Inside the Issues

From Welfare Reform to Taxes, Richard Caputo Explains Hot Button Issues of 2012 Election

With the debates over and the presidential election around the corner, YU News sat down with Dr. Richard Caputo, professor of social policy and research and the director of the PhD program in social welfare at the Wurzweiler School of Social Work, to sort through all the campaign rhetoric. Breaking down each candidate’s stance on issues ranging from Social Security and Medicare reform to income inequality and tax cuts, Caputo provides an in-depth look at some of the issues that will weigh on the minds of voters on November 6.

Q: Why are Social Security and Medicare such critical debate topics in this year’s election?

A: Your question involves two related programs. One is Social Security, which is disability and old age insurance, and the other is Medicare, which is the medical provision. Both of those programs primarily target those retirees aged 65 and over and their dependents.

Dr. Richard Caputo is professor of social policy and research director of the PhD program in social welfare at Wurzweiler.

A lot of the debate is about what’s going to happen over the next 30 to 40 years when the baby boomers (those born between 1946 and 1964) retire. The way Social Security is set up, it’s a pay-as-you-go system, which means the current generation is paying into the benefits that the current generation of retirees gets. Basically, over your working life, you’re contributing to the benefits of your parents and grandparents. That creates a problem when there’s a bulge in the prospective age of people retiring. The money that is paid out to them will exceed the amount of money coming into the system.

For Social Security, that’s not too bad, because the amount of sums being given out as well as those being contributed can be controlled. The larger uncertainty is Medicare, because health costs are much more difficult to control and we don’t know whether the current generation of retirees will be healthy or unhealthy and how much cost we can really incur. That’s less predictable. Healthcare costs have escalated much more greatly than the average cost of living, and if that trend were to continue, we don’t have enough money to cover the anticipated costs.

We pay for Social Security with a dedicated payroll tax that goes into a trust fund. You pay six to seven percent of your salary into the fund and it’s matched by your employer. But it’s capped on earned income up to about $110,000. You pay payroll tax on every dollar you make up to that. After that point, your money is yours, unlike with income tax. Because of that cap, people who are more affluent are not subject to it, so in essence they stop contributing to the Social Security Trust Fund. In our anti-tax climate, the prospect of raising that cap is a non-starter. For the most part, no one wants to do that. You’d be taxing the wealthy. So politically you have to calculate the political cost of raising the tax on the affluent because they’re the only ones you can go after to pay more. That’s the dilemma.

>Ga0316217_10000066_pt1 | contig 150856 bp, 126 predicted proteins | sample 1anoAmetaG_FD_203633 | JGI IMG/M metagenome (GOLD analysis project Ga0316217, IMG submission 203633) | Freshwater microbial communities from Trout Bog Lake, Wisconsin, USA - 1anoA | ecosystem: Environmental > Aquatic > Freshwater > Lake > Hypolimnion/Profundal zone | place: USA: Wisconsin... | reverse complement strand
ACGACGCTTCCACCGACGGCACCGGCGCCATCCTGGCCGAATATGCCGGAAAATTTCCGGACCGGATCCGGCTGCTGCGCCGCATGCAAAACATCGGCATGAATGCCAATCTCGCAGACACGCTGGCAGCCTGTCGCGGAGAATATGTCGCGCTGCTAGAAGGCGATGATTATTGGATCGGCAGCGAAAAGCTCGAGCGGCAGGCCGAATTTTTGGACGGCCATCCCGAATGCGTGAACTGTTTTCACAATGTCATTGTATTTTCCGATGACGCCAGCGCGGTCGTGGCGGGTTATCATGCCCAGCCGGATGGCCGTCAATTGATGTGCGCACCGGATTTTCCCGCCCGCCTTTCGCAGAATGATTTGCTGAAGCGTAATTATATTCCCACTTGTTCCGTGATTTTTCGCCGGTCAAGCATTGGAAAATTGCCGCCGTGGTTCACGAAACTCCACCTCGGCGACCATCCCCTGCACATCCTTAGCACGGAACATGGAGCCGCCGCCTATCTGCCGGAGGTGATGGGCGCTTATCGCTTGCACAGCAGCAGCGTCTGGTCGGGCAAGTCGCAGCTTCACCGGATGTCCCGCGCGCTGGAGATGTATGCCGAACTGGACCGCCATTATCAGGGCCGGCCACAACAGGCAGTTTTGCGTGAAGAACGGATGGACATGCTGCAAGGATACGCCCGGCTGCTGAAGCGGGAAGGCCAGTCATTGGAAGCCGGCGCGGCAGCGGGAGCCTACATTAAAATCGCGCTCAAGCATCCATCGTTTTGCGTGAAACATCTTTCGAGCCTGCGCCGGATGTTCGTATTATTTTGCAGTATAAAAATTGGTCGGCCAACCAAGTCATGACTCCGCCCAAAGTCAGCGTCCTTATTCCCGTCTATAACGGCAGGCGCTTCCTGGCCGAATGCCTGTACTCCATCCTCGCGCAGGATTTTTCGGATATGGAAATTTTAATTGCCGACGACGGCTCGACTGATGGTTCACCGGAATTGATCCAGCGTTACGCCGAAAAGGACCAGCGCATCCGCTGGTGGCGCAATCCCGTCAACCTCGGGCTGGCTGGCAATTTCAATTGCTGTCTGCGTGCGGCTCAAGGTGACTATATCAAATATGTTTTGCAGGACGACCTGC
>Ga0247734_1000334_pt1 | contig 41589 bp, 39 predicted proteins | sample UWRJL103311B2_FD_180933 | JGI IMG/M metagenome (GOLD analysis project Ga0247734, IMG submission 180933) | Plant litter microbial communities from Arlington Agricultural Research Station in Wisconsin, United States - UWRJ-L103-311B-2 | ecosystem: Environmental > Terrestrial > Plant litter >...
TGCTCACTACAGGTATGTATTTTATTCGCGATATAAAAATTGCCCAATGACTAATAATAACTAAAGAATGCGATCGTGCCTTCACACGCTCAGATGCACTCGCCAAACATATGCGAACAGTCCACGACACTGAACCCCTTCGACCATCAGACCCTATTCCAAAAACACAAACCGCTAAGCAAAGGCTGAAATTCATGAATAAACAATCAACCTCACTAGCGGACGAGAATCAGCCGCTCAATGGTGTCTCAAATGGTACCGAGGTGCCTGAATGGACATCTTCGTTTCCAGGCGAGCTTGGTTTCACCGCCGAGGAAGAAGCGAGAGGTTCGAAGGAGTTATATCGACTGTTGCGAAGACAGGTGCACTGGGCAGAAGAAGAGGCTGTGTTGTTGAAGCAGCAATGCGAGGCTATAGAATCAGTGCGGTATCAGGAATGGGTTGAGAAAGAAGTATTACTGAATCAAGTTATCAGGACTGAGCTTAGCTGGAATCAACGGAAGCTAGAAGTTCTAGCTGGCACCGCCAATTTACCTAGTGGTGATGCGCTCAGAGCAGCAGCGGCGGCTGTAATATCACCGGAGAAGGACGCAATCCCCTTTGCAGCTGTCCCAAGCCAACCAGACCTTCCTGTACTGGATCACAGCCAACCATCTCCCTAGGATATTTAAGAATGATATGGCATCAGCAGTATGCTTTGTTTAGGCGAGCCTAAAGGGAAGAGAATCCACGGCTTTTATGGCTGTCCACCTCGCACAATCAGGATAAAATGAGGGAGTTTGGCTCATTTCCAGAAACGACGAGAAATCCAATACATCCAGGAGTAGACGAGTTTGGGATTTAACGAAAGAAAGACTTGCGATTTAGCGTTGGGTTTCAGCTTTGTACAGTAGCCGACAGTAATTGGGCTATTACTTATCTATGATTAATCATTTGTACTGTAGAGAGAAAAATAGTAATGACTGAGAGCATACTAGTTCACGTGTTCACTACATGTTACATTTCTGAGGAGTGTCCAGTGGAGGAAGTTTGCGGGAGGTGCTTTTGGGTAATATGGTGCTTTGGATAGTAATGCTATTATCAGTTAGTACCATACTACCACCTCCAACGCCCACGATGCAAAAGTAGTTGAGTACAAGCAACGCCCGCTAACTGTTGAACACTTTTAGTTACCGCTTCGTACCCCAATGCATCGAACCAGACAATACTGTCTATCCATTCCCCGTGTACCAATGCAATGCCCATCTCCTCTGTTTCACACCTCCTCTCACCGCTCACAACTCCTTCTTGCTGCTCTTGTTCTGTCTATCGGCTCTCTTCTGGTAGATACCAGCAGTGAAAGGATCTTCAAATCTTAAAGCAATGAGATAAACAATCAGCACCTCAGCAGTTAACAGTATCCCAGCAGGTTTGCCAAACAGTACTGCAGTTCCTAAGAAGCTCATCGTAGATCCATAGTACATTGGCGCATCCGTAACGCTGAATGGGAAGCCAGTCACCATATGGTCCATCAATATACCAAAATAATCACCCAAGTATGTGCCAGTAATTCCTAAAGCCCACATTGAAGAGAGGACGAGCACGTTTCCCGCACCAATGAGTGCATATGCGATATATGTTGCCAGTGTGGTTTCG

President Obama wants to keep Social Security the way it is. My sense on this is that Governor Romney, and the Republican Party in general, want to see some portion of the Social Security payroll tax privatized. What proportion? It depends. The previous administration started talking about taking two percent of the money and privatizing it. Instead of paying six or seven percent of your income into the Social Security trust fund, you’ll pay five percent and then take two percent and have investment options in the private sector. If you’re risky, you can put it in a private investment. If it works out, you do well. However, if the stock market crashes and you lose money, you can still rely on that minimum five percent that everyone contributes to Social Security, but you may end up with slightly less money than you had planned to have.

Photo by: Scout Tufankjian for Obama for America

Now people hear this and say, ‘Oh, that’s erosion of Social Security, that’s the first step in disaggregating it totally.’ Whether that would eventually come to be – who knows? But that’s why that plan hasn’t been adopted. The Bush administration tried to get the legislation through and it just didn’t work. But Congress wasn’t all Republican at that time, and Democrats don’t like that idea at all. Democrats don’t see any major change to the current system. They’ll tinker. There are a lot of ways you can tinker. You can freeze some benefit levels. You can ask people to retire later. Right now there’s automatic inflation adjustment. They can lower that a bit; make it every two years instead of every one year. The government could borrow money. They could change the income tax rates slightly. Thirty-six percent is our upper limit now, but at one time we were at 50, 60, even 95 percent. Of course, these days people get very upset if you increase anything.

Medicare is different. The Romney plan is to use the Temporary Assistance for Needy Families (TANF) program, the former Aid to Families with Dependent Children program (AFDC), as a model. In 1996, AFDC, the open-ended federal-state program that had provided cash assistance primarily to low-income women with young children who were deemed eligible, was turned into TANF which caps federal dollars going into the program, places time limits on the length of time welfare recipients can receive cash benefits and gave states greater discretion about how to allocate the money . The federal government gives the states a lump sum of money and they say, ‘Here’s what you use for your welfare population. No more than this from us. If you want to use some of your own state money, that’s fine.’ In other words, if we give you $100,000,000, that’s it. You’re not going to get another cent from the federal government.